shown in TABLE I.

164

December 2008,

Chengdu, China

TABLE I

Working as a capacitance 1 oad, the ci rcular disk plays a n


important part in the position of spurious stop bands, referring
to th e Fig. 3, wh ere it shows S 21 param eter u nder di fferent
situations. To be sp ecified, th e position and size of circu lar
disk significantly influence spurious stop bands.
Fig.4 sho ws t he S-p arameter of two su ch co axial cav ities
connected back to back. The correspondi ng parameters are
given i n T ABLE I I. E xcept t hat t he bandwidth of t he s topband is a little to o narrow, th e filter alm ost satisfies ou r
requirement.

PARAMETERS OF THE COAXIAL CAVITY

Parameters

Initial Values

Descriptions

3.00mm

Inner diameter of the coaxial

7.00mm

do

22.00mm

di
g

14.00mm

Outer diameter of the coaxial


Diameter of the circular disk
Outer diameter of the cavity
Gap width

3.00mm

1.50mm

1.50mm

Length of the shorting stub


Thickness of the circular disk
-1 0-

-602

10

12

14

16

1E8

freq, GHz
Fig. 4. Simulated S-parameters from 2 coaxial cavities connected back to back
TABLE II

freq, GHz

PARAMETERS OF TWO COAXIALS CONNECTED BACK TO BACK

Parameters
a
b
do

Fig. 2. Simulated S-parameters from the single circuit of the sample filter

From Fig. 2, it can be easily seen that the working stop band
is centered at 4.85 GHz. Please note that the first spurious stop
band does not show up until 18 GHz.

dl
d2

gI
g2
sl
s2
t

Initial Values
3.00mm
7.00mm
22.00mm
14.00mm
14.00mm
1.50mm
1.50mm
3.00mm
3.00mm
1.50mm

Optimaized Values
3.00mm
7.00mm
23.26mm
14.72mm
15.1 Omm
1.66mm
1.54mm
3.28mm
2.62mm
1.00mm

B. Simulation ofMulti- Cavities


In order to expand the bandwidth of the stop band to 2 GHz,
20 coaxial cavities are co nnected in series in such a way that
the fi rst a nd seco nd ca vities, an d eac h s ubsequent o dd
numbered ca vity and a djacent e ven numbered ca vity are
connected back to back.

Fig.3. Simulated S-parameters from the sample filter with the different disk

165

The S-p arameters of the order-20 b and-stop filter is shown


in Fi g. 5. It can be seen that the st op band i s cent ered at 5. 0
GHz, wi th a bandwidth of 2.2 G Hz a nd elimination hi gher
than 46 dB. The reflection in all the pass-bands is lower than 10 dB.

-10-

-20

-30-

freq, GHz

-40-

Fig. 7. Tested S-parameters from the sample filter

SIil

50~ ~ ~ ~~-S21

IV. CONCLUSIONS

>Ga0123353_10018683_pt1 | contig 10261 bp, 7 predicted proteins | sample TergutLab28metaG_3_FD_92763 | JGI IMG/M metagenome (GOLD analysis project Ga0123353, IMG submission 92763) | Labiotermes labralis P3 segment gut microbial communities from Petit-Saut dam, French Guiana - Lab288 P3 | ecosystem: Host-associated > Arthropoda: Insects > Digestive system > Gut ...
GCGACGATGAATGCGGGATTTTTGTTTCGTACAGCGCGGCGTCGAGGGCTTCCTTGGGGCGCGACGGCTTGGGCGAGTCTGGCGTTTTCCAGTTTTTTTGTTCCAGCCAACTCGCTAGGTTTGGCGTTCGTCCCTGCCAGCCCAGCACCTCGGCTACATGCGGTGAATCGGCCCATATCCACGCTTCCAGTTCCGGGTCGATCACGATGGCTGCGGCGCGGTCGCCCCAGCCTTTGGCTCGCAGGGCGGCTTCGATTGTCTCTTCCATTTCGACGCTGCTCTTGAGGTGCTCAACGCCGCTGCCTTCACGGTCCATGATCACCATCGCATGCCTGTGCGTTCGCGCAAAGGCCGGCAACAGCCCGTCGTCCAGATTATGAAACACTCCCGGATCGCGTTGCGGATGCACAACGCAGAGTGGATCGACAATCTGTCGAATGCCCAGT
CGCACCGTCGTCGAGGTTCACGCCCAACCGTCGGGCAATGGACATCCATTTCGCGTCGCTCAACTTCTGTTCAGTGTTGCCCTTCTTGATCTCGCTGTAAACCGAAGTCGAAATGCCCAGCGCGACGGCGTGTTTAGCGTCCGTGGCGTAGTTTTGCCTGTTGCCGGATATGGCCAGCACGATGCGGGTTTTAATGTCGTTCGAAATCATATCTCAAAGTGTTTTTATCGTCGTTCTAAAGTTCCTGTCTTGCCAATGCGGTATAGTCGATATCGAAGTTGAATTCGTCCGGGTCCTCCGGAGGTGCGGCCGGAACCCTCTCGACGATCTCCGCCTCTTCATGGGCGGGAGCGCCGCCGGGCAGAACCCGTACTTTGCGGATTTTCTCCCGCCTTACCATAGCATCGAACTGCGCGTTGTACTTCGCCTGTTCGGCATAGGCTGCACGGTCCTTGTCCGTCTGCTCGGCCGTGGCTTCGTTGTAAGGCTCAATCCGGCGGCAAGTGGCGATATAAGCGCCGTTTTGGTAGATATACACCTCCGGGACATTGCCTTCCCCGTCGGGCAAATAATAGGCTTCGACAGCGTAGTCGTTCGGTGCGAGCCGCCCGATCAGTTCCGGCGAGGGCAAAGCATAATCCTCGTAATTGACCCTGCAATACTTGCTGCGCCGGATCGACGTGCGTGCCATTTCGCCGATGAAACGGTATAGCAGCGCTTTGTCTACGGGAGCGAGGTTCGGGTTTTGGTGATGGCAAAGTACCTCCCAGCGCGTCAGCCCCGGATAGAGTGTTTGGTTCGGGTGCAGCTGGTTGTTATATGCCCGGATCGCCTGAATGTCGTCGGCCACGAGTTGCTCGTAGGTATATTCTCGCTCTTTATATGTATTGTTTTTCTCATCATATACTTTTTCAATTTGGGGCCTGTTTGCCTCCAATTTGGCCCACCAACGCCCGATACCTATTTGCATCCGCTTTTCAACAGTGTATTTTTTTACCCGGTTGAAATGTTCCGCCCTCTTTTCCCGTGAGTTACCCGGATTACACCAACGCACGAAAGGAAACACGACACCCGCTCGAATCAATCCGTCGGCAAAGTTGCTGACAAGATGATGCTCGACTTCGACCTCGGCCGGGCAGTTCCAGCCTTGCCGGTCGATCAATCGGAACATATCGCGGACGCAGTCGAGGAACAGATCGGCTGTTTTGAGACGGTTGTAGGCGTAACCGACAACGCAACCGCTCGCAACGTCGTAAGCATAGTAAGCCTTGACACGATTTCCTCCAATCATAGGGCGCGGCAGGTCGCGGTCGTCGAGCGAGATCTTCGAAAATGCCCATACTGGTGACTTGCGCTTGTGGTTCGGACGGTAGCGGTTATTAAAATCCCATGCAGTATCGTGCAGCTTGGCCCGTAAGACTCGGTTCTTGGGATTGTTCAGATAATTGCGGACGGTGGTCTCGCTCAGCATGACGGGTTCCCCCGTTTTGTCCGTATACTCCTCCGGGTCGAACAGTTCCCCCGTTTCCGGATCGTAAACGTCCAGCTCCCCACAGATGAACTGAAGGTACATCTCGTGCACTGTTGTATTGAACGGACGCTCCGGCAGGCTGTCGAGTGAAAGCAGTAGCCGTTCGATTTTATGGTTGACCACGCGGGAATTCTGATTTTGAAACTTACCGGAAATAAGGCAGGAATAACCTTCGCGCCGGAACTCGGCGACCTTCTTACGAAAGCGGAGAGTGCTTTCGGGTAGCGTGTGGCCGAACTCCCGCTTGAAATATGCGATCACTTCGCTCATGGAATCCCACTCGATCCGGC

-602

10

12

14

16

In this paper, a band-stop filter with far spurious stop bands


has been reported. At first, a co axial cav ity with far sp urious
stop band was proposed. Then two such co axial cav ities are
connected in series to form a b and-stop filter. In o rder to
expand the bandwidth of the stop band, an o rder-20 filter h as
been designed, fabricated and tested. To illu strate the design
process, a co axial b and-stop filter has been presented, with a
stop-band centered at 5 GHz, a ban dwidth of 2 GHz, and its
first spurious stop-band higher than 18 GHz. The sample filter
has the spurious response more than 3.6 times far away from
the centre frequency, with re flection lower than -10 dB in th e
pass ba nd. It s st op-band re jection has al so been i mproved
considerably. Tested resu lts show good agr eement w ith
simulated results.

freq, G Hz
Fig. 5. Simulated S-parameters from an order-20 band-stop filter with
coaxial cavities

III. TESTED RESULTS

Fig. 6 shows t he photo of a sam ple fi lter fa bricated


according to the parameters ob tained from s imulations. The
total volume of the filter is 180 mm X 30 mm X 30 mm. Finetuning scre ws ha ve bee n u sed t o c ompensate fo r t he
fabrication errors.
Fig. 7 sh ows t he measured S- parameters of the sample
filter. The centre frequency of the stop band is 5 GHz, with 2
GHz bandwidth. At the same time, the filter is free of spurious
stop band up to 1 7.9 GHz. The reflection in the pass band is
lower than -10 dB, the stop-band rejection from 4.0 GHz to 4.2
GHz is better than -40 dB, and the stop band rejection from 4.2
GHz to 6.0 GHz is even better than -63 dB.

REFERENCES
1]
[2]

[3]

L. Young, G. L. Matthaei, and E. M. T. Jones, " Microwave band-stop


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[4]

[6]

Fig. 6. Photo of a sample filter fabricated

[7]